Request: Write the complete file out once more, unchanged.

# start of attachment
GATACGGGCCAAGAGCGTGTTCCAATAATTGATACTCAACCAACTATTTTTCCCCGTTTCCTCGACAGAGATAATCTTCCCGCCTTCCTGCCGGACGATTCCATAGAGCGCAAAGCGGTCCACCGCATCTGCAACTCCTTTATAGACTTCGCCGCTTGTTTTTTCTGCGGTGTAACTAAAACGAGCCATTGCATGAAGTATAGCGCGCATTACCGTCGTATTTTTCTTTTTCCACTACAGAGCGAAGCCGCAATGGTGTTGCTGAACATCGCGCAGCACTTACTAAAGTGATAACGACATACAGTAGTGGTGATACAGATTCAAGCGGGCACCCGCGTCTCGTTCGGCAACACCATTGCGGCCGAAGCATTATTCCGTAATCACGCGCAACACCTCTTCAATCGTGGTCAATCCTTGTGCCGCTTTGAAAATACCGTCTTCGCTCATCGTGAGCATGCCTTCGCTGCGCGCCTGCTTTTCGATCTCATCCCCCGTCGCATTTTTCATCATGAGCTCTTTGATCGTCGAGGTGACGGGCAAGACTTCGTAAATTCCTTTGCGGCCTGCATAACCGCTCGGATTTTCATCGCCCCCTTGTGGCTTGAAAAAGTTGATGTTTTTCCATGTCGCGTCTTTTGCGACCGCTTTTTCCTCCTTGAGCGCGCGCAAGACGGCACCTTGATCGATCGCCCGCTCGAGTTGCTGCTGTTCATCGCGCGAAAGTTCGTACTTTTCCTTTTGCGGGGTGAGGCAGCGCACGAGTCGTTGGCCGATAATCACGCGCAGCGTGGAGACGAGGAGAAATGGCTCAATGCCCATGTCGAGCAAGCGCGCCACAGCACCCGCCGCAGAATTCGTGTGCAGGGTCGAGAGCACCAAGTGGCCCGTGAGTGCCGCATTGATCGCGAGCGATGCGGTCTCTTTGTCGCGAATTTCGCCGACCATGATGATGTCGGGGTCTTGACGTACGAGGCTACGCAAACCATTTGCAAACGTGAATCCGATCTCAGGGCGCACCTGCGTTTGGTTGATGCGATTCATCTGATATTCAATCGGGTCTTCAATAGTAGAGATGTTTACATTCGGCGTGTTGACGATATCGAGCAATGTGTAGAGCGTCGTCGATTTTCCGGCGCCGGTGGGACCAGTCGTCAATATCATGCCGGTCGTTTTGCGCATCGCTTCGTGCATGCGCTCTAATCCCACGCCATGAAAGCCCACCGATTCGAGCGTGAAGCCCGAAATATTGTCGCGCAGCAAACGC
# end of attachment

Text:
GATACGGGCCAAGAGCGTGTTCCAATAATTGATACTCAACCAACTATTTTTCCCCGTTTCCTCGACAGAGATAATCTTCCCGCCTTCCTGCCGGACGATTCCATAGAGCGCAAAGCGGTCCACCGCATCTGCAACTCCTTTATAGACTTCGCCGCTTGTTTTTTCTGCGGTGTAACTAAAACGAGCCATTGCATGAAGTATAGCGCGCATTACCGTCGTATTTTTCTTTTTCCACTACAGAGCGAAGCCGCAATGGTGTTGCTGAACATCGCGCAGCACTTACTAAAGTGATAACGACATACAGTAGTGGTGATACAGATTCAAGCGGGCACCCGCGTCTCGTTCGGCAACACCATTGCGGCCGAAGCATTATTCCGTAATCACGCGCAACACCTCTTCAATCGTGGTCAATCCTTGTGCCGCTTTGAAAATACCGTCTTCGCTCATCGTGAGCATGCCTTCGCTGCGCGCCTGCTTTTCGATCTCATCCCCCGTCGCATTTTTCATCATGAGCTCTTTGATCGTCGAGGTGACGGGCAAGACTTCGTAAATTCCTTTGCGGCCTGCATAACCGCTCGGATTTTCATCGCCCCCTTGTGGCTTGAAAAAGTTGATGTTTTTCCATGTCGCGTCTTTTGCGACCGCTTTTTCCTCCTTGAGCGCGCGCAAGACGGCACCTTGATCGATCGCCCGCTCGAGTTGCTGCTGTTCATCGCGCGAAAGTTCGTACTTTTCCTTTTGCGGGGTGAGGCAGCGCACGAGTCGTTGGCCGATAATCACGCGCAGCGTGGAGACGAGGAGAAATGGCTCAATGCCCATGTCGAGCAAGCGCGCCACAGCACCCGCCGCAGAATTCGTGTGCAGGGTCGAGAGCACCAAGTGGCCCGTGAGTGCCGCATTGATCGCGAGCGATGCGGTCTCTTTGTCGCGAATTTCGCCGACCATGATGATGTCGGGGTCTTGACGTACGAGGCTACGCAAACCATTTGCAAACGTGAATCCGATCTCAGGGCGCACCTGCGTTTGGTTGATGCGATTCATCTGATATTCAATCGGGTCTTCAATAGTAGAGATGTTTACATTCGGCGTGTTGACGATATCGAGCAATGTGTAGAGCGTCGTCGATTTTCCGGCGCCGGTGGGACCAGTCGTCAATATCATGCCGGTCGTTTTGCGCATCGCTTCGTGCATGCGCTCTAATCCCACGCCATGAAAGCCCACCGATTCGAGCGTGAAGCCCGAAATATTGTCGCGCAGCAAACGC